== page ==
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26 Main St.
Windsor, VT 05089

802 227 0008

Pure. Fresh. Vermont

That's what we offer at the Snapdragon Inn. Join us for a  relaxing getaway and explore the Upper Valley of Vermont and New Hampshire. 

Snapdragon Inn blog

Former Owners of 26 Main Street: Part 2 - William Maxwell Evarts

The Snapdragon Inn

William Maxwell Evarts purchased the John P. Skinner home (as it was then known) for $5,000. It became part of a three-home residential compound of the Evarts family that grew over the years to include a number of homes and over a thousand acres--sometimes referred to as Evarts Estate. It also began almost two hundred years of ownership by the Evarts family line. Evarts converted a portion of his property into Paradise Park, and the nearby Pulk Hole Brook and Marsh into Runnemede Lake.

The Evarts family became well known in local, state and world affairs and maintained social ties with the various personages in Cornish NH and Windsor VT. William Maxwell Evarts would commute back to Windsor, Vermont from New York City on weekends.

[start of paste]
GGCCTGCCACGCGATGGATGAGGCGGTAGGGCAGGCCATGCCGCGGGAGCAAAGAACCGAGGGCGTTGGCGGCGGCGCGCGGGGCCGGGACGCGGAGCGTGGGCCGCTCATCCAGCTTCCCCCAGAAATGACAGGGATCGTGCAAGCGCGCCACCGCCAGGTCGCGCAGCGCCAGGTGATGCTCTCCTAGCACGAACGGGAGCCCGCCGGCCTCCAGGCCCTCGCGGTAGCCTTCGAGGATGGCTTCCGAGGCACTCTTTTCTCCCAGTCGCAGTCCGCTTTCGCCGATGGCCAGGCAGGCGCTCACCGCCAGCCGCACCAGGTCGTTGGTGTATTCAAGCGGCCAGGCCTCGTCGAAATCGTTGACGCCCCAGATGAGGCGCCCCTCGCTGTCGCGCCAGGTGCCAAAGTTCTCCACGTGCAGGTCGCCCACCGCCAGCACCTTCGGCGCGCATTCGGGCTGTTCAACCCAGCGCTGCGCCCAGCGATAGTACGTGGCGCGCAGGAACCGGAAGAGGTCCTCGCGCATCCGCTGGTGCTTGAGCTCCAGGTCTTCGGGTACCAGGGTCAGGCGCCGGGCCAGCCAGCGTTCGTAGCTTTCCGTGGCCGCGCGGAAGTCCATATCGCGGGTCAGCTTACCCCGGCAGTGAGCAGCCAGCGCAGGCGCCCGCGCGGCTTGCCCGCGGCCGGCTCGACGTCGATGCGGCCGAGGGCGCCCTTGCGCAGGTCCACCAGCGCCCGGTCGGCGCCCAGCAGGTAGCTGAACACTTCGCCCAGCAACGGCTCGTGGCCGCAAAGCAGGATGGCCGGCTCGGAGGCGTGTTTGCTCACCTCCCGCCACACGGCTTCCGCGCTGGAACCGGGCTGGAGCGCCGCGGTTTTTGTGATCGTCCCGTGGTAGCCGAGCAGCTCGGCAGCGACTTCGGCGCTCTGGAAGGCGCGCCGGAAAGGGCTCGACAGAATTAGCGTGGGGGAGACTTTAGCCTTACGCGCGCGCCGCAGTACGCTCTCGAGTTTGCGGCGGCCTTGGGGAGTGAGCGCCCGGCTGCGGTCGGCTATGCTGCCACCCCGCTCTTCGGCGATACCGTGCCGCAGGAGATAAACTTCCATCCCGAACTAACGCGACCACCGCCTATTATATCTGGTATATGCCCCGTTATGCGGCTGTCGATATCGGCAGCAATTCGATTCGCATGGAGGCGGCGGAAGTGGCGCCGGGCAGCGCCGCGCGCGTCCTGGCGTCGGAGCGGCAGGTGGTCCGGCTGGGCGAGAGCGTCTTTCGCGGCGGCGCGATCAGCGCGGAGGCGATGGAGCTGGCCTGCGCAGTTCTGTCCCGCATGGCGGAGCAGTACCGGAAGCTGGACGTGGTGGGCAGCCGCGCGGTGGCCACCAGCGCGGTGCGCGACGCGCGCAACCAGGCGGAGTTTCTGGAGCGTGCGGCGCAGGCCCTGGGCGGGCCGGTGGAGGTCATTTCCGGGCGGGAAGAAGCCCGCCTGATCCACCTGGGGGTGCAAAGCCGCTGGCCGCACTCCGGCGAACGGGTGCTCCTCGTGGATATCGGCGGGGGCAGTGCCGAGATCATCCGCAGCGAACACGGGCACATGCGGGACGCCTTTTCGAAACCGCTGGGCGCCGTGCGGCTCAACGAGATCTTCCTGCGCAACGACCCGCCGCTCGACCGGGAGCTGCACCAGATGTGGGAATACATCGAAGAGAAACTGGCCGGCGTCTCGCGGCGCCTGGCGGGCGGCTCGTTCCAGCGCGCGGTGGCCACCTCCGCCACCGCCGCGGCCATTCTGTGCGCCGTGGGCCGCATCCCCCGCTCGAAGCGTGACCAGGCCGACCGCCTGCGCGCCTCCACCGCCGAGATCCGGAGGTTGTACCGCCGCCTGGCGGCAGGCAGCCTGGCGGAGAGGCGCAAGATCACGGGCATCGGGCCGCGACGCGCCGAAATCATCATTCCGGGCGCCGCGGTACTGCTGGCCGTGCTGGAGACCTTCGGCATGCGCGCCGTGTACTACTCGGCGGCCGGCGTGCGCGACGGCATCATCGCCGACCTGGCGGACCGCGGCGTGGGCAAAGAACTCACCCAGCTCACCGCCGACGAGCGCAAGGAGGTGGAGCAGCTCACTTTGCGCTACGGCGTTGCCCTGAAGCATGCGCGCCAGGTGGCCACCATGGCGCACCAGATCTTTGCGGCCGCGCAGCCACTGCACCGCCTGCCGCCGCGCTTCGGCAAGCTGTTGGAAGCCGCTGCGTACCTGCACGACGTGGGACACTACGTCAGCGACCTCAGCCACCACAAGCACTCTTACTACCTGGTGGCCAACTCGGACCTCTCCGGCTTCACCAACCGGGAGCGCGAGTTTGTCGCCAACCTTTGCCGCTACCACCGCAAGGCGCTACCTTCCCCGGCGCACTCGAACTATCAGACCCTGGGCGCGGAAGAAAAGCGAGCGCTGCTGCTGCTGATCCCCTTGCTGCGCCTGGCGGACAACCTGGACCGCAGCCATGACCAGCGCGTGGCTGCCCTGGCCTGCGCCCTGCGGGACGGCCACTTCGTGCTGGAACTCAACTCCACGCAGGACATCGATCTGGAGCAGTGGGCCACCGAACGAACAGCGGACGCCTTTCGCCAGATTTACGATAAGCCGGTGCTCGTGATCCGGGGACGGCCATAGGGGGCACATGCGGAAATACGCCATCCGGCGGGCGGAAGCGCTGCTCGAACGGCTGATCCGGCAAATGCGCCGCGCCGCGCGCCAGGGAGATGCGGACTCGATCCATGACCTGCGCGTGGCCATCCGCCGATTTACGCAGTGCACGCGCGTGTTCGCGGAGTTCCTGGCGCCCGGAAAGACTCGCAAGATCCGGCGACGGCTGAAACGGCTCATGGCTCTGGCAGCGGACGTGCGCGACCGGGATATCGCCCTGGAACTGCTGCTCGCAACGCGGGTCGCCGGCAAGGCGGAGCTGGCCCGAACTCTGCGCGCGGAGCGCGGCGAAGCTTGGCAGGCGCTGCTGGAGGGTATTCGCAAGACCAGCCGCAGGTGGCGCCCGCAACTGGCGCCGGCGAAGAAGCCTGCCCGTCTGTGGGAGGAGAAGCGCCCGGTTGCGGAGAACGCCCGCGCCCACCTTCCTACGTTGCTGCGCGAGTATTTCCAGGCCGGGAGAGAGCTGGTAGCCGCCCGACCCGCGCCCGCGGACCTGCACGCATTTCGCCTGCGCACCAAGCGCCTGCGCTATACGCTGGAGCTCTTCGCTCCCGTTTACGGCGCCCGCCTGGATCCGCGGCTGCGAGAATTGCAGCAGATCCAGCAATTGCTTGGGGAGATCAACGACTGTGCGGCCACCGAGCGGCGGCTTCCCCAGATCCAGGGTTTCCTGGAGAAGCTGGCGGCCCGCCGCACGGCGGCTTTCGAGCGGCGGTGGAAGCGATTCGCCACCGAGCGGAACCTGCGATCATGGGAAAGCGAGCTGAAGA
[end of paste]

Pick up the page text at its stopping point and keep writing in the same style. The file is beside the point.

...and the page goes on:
He was born in Boston on the 6th of February 1818. He graduated at Yale in 1837 and was a member of the highly secretive Skull & Bones society. William Maxwell Evarts began his illustrious law career at the law offices of Horace Everett at Windsor in 1837. He was admitted to the bar in New York in 1841, and soon took high rank in his profession through his New York City law firm of Evarts, Southmoyd and Choate. He was the first president of the Association of the Bar of the City of New York. Evarts married Helen Minerva Bingham Wardner in 1843, and they had 12 children between 1845 and 1862, all of whom were born in New York City.

In 1860 he was chairman of the New York delegation to the Republican National Convention. In 1861 he was an unsuccessful candidate for the United States senatorship from New York. He was chief counsel for President Andrew Johnson during Johnson's impeachment trial, and from July 1868 until March 1869 he was Attorney General of the United States. In 1872 he was counsel for the United States in the "Alabama" arbitration. During President Rutherford B. Hayes's administration (1877-81) he was Secretary of State; and from 1885 to 1891 he was U.S. Senator from New York. As an orator Senator Evarts stood in the foremost rank, and some of his best speeches were published.

He died in New York on the 28th of February 1901. His funeral took place on Friday March 2nd and was widely covered in the press. The Supreme Court listened to memorial speeches instead of normal arguments and then the justices made memorial statements before taking a special adjournment. Pall bearers at his funeral included J.P. Morgan. His body was taken by train from Grand Central Station to Windsor Vermont, leaving at noon on Saturday March 3rd. He is buried in Windsor, Vermont.

Additional Biographical Information

-- Nate